[Below: the Chevalier des Grieux (Brian Jagde, standing) has become fascinated with Manon Lescaut (Lianna Haroutounian, seated); edited image, based on a Cory Weaver photographm courtesy of the San Francisco Opera.]

Also impressive in both performances, were Anthony Clark Evans as Manon’s brother, Lescaut, and Phillip Skinner as Geronte, the wealthy government official who replaced Des Grieux’ passion and poverty with his wealth and riches.

Evans’ appearances as Zurga this past summer at the Santa Fe Opera and his San Francisco Lescaut confirm that Evans is an effective actor who possesses an elegant lyric baritone. Skinner has had a busy career as a bass-baritone comprimario, spanning over three decades with the San Francisco Opera. I found Skinner’s Geronte to be an extraordinary characterization, robustly sung and persuasively acted.

[Below: Geronte (Philip Skinner, left) becomes interested in a prediction by Lescaut (Anthony Clark Evans, right); edited image, based on a Cory Weaver photograph, courtesy of the San Francisco Opera]

Maestro Nicola Luisotti and the San Francisco Opera Orchestra and Chorus

Maestro Nicola Luisotti returned as a guest conductor to the San Francisco Opera, where he had spent a decade as the company’s Music Director. He is now the Principal Guest Conductor for Madrid’s Teatro Real. Luisotti’s continued rapport with the San Francisco Opera Orchestra and Chorus, obvious since his first guest performance here 14 seasons ago, resulted in a confidently-led orchestral and choral performance. Particularly striking was the Orchestra’s performance of Puccini’s powerful entr’acte, the famous Intermezzo between the third and fourth scenes.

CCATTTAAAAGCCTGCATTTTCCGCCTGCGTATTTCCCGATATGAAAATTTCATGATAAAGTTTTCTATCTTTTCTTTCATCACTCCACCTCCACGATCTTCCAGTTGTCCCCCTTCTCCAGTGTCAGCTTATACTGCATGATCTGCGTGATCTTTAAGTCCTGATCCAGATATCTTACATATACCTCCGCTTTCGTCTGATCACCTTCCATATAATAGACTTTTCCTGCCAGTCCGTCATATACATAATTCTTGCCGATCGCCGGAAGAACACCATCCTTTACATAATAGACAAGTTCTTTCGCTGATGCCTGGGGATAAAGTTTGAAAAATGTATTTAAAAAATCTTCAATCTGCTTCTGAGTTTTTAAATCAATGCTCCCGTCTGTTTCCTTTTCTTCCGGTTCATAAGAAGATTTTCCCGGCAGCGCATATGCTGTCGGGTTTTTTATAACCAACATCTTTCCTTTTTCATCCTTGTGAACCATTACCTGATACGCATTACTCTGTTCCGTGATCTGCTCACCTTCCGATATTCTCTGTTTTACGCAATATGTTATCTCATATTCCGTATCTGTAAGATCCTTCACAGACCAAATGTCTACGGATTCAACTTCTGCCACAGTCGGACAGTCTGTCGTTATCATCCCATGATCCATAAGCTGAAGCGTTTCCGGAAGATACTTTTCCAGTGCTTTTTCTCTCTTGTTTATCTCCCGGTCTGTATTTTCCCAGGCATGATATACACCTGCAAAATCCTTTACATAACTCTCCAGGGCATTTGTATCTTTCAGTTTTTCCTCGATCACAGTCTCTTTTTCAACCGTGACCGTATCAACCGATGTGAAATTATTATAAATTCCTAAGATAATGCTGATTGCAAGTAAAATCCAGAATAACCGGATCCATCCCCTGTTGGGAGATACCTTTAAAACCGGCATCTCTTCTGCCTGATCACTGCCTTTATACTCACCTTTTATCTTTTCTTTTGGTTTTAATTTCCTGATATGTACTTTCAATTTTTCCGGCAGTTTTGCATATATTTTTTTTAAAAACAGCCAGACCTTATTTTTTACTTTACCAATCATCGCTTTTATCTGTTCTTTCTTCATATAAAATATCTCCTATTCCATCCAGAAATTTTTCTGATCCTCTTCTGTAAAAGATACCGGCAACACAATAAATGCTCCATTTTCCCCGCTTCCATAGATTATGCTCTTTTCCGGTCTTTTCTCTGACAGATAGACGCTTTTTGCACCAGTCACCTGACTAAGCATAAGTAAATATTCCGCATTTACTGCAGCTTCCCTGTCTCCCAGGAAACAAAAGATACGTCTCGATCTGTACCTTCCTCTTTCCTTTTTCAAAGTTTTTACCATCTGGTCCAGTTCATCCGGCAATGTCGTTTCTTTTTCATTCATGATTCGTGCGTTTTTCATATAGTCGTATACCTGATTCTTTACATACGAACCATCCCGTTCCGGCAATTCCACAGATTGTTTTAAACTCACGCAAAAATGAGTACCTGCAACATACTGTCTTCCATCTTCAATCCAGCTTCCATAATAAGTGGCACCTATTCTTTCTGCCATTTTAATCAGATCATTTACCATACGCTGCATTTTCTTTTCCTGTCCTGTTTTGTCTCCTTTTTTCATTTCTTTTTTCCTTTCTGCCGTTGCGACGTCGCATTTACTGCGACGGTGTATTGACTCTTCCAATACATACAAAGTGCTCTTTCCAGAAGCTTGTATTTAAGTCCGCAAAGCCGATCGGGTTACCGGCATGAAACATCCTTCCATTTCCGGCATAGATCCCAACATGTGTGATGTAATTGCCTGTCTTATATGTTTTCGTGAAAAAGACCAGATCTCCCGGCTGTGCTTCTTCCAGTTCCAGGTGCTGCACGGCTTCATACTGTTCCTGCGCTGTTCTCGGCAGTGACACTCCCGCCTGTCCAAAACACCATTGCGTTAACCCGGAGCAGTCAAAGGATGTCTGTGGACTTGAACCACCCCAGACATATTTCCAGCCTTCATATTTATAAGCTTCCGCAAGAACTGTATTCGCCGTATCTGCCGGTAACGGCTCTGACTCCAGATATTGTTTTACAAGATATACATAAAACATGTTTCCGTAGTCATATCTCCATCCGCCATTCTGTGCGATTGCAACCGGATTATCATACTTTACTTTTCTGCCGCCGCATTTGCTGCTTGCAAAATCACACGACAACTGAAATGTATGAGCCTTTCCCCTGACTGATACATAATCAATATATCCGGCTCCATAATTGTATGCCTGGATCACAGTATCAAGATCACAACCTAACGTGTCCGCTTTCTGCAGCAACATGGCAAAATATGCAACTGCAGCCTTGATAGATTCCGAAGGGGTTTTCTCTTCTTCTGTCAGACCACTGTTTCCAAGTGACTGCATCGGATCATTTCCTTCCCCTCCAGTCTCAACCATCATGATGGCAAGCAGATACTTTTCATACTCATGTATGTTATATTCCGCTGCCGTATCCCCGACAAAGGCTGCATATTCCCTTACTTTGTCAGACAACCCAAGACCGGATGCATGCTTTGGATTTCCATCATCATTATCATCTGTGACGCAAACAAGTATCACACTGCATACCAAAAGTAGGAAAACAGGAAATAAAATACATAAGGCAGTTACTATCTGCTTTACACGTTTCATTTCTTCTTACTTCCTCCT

Puccini’s music was influenced by that of composer Richard Wagner. In “Manon Lescaut’ one is always aware of Puccini’s adaptation of chromatic Wagnerian harmonies and the ever present melodic leitmotivs that Puccini has taught us represent a human emotion, be it intense love, fear, despair or, perhaps, the recollection of a happier time.

[Below: Maestro Nicola Luisotti; edited image, based on a John Martin photograph, courtesy of the San Francisco Opera.]

Operatic “Verismo” at the War Memorial Opera House

“Manon Lescaut” is one of the masterpieces of the Italian verismo movement that burst upon the operatic scene with Mascagni’s”Cavalleria Rusticana” in 1890. The operatic subjects were dramatic events in the lives of “common folk”, rarely a concern of opera in its previous 250 years of existence.

[Below: the student, Renato des Grieux (Brian Jagde, standing center), has become infatuated with a young woman he has met at an inn in Amiens; edited image, based on a Cory Weaver photograph, courtesy of the San Francisco Opera.]

San Francisco Opera General Director Matthew Shilvock has reinvigorated the company’s attention to Italian verismo (beyond the familiar trio of Puccini’s most popular operas – “Boheme”, “Tosca” and “Madama Butterfly”.) Recent productions of Giordano’s “Andrea Chenier”, Mascagni’s “Cavalleria Rusticana” and Leoncavallo’s “Pagliacci” and this season’s “Manon Lescaut” point the way to a further exploration of this dramatic repertory, so perfectly suited to the San Francisco Opera and the War Memorial Opera House.